Maybe, but why?
The answer to the OP's question is maybe it is OK to store in the can, but why take a chance?
Tin cans when most of us grew up were made in 3 pieces (two ends and a rolled body) with three seams that were soldered with lead. The lead is the source of the concern and the leaching process is greatly accelerated by opening the can and introducing air.
Today, less than 5% of cans packed domestically are 3 piece cans and instead are made in two pieces (body and bottom in one piece and a top) with only the top welded on as opposed to soldered. Even the 3 piece cans are generally welded except for some dry goods like coffee. Lead leaching doesn't occur in dry goods.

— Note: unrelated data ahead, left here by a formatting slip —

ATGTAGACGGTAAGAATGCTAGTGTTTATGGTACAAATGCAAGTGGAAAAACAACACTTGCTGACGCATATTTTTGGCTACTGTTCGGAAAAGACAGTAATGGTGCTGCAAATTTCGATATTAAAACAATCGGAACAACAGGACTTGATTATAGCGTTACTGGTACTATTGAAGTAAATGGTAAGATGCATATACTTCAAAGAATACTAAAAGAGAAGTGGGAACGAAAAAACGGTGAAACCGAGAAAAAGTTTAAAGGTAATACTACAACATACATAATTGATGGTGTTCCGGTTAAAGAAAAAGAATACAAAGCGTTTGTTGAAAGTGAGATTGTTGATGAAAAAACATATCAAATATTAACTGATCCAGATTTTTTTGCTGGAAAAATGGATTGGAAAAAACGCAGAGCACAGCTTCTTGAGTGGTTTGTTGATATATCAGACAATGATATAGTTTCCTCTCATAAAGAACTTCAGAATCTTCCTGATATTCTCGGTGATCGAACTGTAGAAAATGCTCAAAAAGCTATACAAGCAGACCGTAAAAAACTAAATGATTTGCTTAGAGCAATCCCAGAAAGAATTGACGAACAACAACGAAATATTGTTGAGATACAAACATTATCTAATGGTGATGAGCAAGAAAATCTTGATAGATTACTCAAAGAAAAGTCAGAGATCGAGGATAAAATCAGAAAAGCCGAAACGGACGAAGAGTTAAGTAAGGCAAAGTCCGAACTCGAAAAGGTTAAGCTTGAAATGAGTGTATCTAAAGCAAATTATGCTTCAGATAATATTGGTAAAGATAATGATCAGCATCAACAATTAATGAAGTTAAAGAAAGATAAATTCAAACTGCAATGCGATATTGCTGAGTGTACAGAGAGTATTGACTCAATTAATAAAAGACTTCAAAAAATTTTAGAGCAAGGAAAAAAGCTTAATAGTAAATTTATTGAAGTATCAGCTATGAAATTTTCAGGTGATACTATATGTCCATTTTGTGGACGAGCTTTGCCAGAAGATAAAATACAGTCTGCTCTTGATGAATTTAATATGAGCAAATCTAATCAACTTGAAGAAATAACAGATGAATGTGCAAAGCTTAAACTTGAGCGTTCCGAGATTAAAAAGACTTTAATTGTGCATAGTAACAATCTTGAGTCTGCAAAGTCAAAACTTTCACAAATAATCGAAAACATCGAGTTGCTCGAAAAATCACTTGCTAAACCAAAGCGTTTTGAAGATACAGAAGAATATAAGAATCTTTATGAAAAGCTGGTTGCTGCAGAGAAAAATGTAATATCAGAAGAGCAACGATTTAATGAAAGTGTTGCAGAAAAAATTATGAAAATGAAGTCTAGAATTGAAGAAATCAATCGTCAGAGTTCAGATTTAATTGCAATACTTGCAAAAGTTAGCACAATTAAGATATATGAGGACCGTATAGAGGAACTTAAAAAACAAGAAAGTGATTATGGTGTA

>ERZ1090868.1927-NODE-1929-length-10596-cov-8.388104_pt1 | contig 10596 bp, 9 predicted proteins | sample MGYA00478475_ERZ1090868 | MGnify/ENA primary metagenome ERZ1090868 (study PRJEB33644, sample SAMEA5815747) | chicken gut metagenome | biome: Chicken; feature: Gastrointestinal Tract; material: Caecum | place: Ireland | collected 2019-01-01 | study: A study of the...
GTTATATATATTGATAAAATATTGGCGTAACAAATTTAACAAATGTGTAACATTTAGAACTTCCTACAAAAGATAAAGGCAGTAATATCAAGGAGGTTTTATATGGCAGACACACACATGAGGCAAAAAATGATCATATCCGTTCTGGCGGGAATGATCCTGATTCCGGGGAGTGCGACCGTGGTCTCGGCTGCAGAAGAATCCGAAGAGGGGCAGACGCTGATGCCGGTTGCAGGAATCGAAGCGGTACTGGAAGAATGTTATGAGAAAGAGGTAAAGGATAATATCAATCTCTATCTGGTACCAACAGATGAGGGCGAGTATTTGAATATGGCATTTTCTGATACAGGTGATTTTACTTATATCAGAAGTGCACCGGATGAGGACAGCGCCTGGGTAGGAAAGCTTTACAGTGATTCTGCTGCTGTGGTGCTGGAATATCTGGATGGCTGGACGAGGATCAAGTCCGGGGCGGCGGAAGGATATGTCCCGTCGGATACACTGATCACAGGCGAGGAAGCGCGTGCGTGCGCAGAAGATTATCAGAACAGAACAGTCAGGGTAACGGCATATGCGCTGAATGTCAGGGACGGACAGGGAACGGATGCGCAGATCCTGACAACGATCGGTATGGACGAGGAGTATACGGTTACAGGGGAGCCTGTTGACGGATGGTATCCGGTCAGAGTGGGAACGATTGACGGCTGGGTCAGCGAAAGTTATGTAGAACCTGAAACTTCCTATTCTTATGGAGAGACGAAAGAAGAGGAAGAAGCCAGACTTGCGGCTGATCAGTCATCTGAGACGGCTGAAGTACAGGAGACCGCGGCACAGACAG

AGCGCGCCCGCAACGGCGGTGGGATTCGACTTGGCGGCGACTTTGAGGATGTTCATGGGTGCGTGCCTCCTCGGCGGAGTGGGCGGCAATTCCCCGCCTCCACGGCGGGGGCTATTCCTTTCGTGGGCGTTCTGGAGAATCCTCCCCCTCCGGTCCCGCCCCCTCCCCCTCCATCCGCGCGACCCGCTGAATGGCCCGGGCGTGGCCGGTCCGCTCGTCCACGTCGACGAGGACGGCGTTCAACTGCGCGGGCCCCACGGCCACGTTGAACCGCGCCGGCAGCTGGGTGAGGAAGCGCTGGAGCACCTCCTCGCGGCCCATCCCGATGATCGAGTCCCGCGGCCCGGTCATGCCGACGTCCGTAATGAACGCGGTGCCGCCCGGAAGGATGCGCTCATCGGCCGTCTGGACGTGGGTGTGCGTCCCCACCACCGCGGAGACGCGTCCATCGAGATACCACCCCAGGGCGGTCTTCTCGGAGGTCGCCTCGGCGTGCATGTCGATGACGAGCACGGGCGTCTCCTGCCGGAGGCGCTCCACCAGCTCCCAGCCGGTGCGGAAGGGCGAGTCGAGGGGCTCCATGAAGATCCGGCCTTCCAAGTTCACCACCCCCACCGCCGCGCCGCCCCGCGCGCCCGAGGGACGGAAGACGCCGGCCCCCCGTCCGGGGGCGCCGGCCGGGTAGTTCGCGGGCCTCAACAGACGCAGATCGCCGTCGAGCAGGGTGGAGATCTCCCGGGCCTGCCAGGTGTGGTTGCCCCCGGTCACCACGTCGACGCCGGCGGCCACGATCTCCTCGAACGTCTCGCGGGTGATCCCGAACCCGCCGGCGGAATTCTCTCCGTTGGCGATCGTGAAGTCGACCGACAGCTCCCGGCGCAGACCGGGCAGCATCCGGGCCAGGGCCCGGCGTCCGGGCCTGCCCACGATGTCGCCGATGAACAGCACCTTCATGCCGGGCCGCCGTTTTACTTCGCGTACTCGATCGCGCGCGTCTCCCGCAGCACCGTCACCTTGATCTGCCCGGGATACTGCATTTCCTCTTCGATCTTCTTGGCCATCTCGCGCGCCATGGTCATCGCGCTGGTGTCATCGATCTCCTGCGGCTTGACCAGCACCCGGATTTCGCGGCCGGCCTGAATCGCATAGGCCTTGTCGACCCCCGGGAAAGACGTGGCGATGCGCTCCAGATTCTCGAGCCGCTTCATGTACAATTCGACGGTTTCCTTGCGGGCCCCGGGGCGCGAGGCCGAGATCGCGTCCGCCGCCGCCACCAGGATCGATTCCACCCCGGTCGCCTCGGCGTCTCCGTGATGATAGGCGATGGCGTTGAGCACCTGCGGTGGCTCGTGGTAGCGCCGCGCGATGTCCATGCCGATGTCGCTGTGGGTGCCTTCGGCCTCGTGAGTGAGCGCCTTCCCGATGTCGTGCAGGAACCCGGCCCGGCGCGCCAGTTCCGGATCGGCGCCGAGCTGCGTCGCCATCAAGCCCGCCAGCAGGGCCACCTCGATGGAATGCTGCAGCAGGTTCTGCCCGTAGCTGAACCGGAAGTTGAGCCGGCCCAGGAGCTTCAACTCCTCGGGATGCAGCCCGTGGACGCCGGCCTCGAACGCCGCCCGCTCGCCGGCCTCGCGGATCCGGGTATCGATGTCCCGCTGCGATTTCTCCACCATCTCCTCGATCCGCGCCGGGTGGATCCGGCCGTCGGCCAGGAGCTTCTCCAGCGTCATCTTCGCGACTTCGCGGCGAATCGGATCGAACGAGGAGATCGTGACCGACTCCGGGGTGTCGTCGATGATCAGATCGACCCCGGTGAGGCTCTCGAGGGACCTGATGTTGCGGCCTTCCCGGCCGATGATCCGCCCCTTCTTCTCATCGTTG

These welded cans would be safe from a lead standpoint, but not very easy to seal tightly, so why mess with it? One overturned can that has been covered with plastic wrap in the refrigerator will offset years of time saving by storing in the original can.
However, the biggest danger is that many foreign packed cans sold in the US still contain lead soldered seams and it is easy to assume that your favorite brand was made in the US until you read the label carefully.
Like all food safety, I think it is better to develop a set of behaviors that assure you are protected even if they are unnecessary in some cases. That way you eliminate subjective decisions that may or may not be correct.
In this case, for me, that means never storing food in their original cans.